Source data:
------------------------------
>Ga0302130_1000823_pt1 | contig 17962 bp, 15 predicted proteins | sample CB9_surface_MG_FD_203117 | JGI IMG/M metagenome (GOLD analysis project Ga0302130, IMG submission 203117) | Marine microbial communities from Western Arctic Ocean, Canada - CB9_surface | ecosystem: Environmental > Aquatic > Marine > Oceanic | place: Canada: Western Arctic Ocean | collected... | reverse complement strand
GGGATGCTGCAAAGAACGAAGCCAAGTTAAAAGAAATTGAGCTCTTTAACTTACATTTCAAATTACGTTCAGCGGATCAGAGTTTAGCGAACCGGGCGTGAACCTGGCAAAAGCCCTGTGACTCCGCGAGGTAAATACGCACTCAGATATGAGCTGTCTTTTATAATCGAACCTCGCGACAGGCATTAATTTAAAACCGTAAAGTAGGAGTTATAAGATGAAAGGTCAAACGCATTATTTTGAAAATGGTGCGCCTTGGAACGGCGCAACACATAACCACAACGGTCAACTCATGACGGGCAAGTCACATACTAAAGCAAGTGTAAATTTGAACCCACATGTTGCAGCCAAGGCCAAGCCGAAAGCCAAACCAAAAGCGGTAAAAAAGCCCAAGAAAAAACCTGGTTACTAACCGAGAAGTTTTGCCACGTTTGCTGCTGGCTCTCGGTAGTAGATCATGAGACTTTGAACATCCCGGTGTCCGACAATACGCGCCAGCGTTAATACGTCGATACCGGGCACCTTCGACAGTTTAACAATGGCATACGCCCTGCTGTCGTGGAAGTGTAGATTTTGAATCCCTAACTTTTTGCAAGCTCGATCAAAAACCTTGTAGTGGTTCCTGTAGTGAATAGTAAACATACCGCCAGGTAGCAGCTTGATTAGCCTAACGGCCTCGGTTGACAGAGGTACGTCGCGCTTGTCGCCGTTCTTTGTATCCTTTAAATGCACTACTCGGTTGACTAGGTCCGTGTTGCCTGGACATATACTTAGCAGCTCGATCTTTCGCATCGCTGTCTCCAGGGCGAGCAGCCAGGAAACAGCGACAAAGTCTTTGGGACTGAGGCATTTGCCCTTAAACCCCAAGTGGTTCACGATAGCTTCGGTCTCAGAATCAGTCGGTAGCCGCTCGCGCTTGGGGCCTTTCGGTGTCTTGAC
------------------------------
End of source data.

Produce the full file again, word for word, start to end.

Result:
>Ga0302130_1000823_pt1 | contig 17962 bp, 15 predicted proteins | sample CB9_surface_MG_FD_203117 | JGI IMG/M metagenome (GOLD analysis project Ga0302130, IMG submission 203117) | Marine microbial communities from Western Arctic Ocean, Canada - CB9_surface | ecosystem: Environmental > Aquatic > Marine > Oceanic | place: Canada: Western Arctic Ocean | collected... | reverse complement strand
GGGATGCTGCAAAGAACGAAGCCAAGTTAAAAGAAATTGAGCTCTTTAACTTACATTTCAAATTACGTTCAGCGGATCAGAGTTTAGCGAACCGGGCGTGAACCTGGCAAAAGCCCTGTGACTCCGCGAGGTAAATACGCACTCAGATATGAGCTGTCTTTTATAATCGAACCTCGCGACAGGCATTAATTTAAAACCGTAAAGTAGGAGTTATAAGATGAAAGGTCAAACGCATTATTTTGAAAATGGTGCGCCTTGGAACGGCGCAACACATAACCACAACGGTCAACTCATGACGGGCAAGTCACATACTAAAGCAAGTGTAAATTTGAACCCACATGTTGCAGCCAAGGCCAAGCCGAAAGCCAAACCAAAAGCGGTAAAAAAGCCCAAGAAAAAACCTGGTTACTAACCGAGAAGTTTTGCCACGTTTGCTGCTGGCTCTCGGTAGTAGATCATGAGACTTTGAACATCCCGGTGTCCGACAATACGCGCCAGCGTTAATACGTCGATACCGGGCACCTTCGACAGTTTAACAATGGCATACGCCCTGCTGTCGTGGAAGTGTAGATTTTGAATCCCTAACTTTTTGCAAGCTCGATCAAAAACCTTGTAGTGGTTCCTGTAGTGAATAGTAAACATACCGCCAGGTAGCAGCTTGATTAGCCTAACGGCCTCGGTTGACAGAGGTACGTCGCGCTTGTCGCCGTTCTTTGTATCCTTTAAATGCACTACTCGGTTGACTAGGTCCGTGTTGCCTGGACATATACTTAGCAGCTCGATCTTTCGCATCGCTGTCTCCAGGGCGAGCAGCCAGGAAACAGCGACAAAGTCTTTGGGACTGAGGCATTTGCCCTTAAACCCCAAGTGGTTCACGATAGCTTCGGTCTCAGAATCAGTCGGTAGCCGCTCGCGCTTGGGGCCTTTCGGTGTCTTGAC